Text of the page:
Transparency International published Corruption Perception Index (CPI) 2021 results on January 25th. According to the report Georgia was ranked 45th among 180 countries with the score of 55. Georgia has worsened its results in the index compared to the previous years. While Georgia remains a leader in the Eastern Europe and Central Asia Region, it has moved four steps backward in international ranking over the past four years. In 2020 Georgia was ranked 45th among 180 countries with the score of 56, in 2019 - 44th with the score of 56, and in 2018 Georgia was on the 41st place with the score 58.
Corruption Perceptions Index aggregates data from a number of different sources that provide perceptions by business people and country experts of the level of corruption in the public sector. The CPI uses a scale from 0 to 100 where 100 is very clean and 0 is highly corrupt. As of 2021, the average score is 43 and the average regional score for Eastern Europe and Central Asia is 36.
The best results have been acquired and thus, top ten countries in the world according to the CPI are Denmark, Finland, New Zealand, Norway, Singapore, Sweden, Switzerland, the Netherlands, Luxembourg, and Germany.
It is noteworthy that in 2021 Georgia was mentioned in the rankings of several international organizations. Most of them indicate that corruption situation in the country is worsening. Although Georgia has succeeded in fighting petty corruption, high-level corruption involving officials in the country remains a problem. This also is indicated by the fact that Georgia’s result in the Corruption Perception Index has not been improved significantly over the years. The score received by Georgia in 2021 within the Index is the lowest score given to the country since 2015.
Considering this, hindering the OECD/ACN report on Anti-Corruption environment by the Government of Georgia is particularly alarming. Herewith, it has to be mentioned that Georgia’s implementation of Anti-Corruption recommendations issued by international organizations is characterized by low progress that clearly indicates a transition to a passive phase in the fight against corruption in the country. Unfortunately, the National Anti-Corruption Council has not been assembled, the Secretariat of the Anti-Corruption Council actually does not exist, national Anti-Corruption Action Plan for 2021 – 2022 has not been developed. This practice, together with Anti-Corruption indicators shows that pursuing an effective Anti-Corruption policy is no longer a priority in the country.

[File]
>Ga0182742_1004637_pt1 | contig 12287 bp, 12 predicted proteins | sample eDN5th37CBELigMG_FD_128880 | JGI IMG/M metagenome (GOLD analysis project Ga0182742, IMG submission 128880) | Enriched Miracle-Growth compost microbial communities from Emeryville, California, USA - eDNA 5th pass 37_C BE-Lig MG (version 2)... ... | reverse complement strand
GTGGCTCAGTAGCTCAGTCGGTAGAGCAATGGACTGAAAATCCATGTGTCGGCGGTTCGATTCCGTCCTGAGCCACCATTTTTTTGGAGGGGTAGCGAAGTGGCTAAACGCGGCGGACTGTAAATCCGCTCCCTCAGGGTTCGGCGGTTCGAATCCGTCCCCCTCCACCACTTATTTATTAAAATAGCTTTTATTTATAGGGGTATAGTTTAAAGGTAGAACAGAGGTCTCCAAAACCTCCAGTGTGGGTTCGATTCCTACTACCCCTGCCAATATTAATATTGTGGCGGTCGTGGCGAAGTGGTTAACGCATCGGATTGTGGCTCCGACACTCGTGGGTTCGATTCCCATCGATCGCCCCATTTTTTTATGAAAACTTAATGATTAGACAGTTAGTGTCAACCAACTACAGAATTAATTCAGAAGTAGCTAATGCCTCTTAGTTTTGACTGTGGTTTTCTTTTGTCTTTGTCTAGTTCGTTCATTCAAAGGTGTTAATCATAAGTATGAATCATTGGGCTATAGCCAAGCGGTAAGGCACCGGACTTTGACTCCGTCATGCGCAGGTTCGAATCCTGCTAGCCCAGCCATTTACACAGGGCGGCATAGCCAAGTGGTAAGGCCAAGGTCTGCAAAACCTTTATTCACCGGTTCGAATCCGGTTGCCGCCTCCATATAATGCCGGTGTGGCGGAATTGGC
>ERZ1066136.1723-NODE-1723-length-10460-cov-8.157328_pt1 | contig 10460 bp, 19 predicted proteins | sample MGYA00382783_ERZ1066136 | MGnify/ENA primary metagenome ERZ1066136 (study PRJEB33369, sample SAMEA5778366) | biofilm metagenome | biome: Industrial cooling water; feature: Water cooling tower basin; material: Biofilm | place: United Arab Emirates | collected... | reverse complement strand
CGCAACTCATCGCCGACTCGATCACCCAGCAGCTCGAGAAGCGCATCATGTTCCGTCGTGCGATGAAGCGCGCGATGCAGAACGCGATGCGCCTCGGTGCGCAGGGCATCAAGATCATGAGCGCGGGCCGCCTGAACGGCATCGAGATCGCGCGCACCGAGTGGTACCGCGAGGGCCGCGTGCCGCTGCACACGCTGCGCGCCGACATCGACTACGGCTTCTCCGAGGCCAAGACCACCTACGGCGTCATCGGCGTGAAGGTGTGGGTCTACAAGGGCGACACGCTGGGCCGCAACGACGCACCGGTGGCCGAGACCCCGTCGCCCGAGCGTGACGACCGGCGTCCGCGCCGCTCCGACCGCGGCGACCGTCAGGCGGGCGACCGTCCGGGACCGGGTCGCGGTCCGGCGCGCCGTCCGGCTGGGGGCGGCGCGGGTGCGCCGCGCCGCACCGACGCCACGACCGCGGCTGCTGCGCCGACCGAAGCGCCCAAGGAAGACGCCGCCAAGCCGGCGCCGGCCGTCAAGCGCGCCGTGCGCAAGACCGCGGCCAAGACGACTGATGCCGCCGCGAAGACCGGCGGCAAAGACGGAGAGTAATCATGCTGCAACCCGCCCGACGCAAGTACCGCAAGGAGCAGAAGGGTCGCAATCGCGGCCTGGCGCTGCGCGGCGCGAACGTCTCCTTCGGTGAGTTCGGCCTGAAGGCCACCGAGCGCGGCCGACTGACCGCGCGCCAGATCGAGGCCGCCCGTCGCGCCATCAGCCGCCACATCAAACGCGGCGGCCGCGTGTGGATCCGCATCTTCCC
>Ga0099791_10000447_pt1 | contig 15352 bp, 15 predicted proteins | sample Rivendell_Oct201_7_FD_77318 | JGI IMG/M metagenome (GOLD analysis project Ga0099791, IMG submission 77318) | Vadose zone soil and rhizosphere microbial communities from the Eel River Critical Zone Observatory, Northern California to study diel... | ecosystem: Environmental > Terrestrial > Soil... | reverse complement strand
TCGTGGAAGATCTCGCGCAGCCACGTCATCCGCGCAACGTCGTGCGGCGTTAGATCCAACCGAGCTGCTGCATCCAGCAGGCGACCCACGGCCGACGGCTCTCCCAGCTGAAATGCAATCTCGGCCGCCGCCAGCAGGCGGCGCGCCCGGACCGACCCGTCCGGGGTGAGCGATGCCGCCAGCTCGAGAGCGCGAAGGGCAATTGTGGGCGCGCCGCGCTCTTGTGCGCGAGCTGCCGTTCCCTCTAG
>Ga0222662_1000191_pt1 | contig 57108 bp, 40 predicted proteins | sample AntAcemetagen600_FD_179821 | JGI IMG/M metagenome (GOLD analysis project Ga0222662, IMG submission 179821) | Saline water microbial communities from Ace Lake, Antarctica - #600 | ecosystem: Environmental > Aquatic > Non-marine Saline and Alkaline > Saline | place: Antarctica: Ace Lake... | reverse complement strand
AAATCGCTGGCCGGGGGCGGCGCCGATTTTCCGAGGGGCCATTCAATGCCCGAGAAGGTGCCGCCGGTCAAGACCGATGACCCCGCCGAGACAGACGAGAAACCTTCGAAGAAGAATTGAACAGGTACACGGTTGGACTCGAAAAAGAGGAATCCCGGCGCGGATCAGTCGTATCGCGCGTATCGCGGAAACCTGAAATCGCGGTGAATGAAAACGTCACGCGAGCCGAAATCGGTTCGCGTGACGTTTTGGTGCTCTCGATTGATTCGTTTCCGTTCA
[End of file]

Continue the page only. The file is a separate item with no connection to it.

In order to respond the existing challenges, it is important for Georgia to renew the functioning of the Anti-Corruption Council, to adhere to the recommendations of international Anti-Corruption institutions, to pay more attention to the fight against corruption, to take into consideration the challenges identified in these areas, develop effective policy documents in a timely manner and undertake ambitious commitments within these strategic documents to make relevant changes.
IDFI once again emphasizes that the independence of state agencies tasked with combating corruption is one of the most important standards, which ensures the effectiveness of combating corruption, accountability, high level of transparency and, therefore, high level of public trust. However, the analysis of the practice of combating corruption in Georgia shows that the independence of the agencies fighting against corruption is the most challenging.
Therefore, IDFI considers it necessary to create an Independent Anti-Corruption Agency equipped with high degree of independence, relevant power and public trust to investigate high-level corruption cases and answer all the legitimate questions.
This material has been financed by the Swedish International Development Cooperation Agency, Sida. Responsibility for the content rests entirely with the creator. Sida does not necessarily share the expressed views and interpretations.
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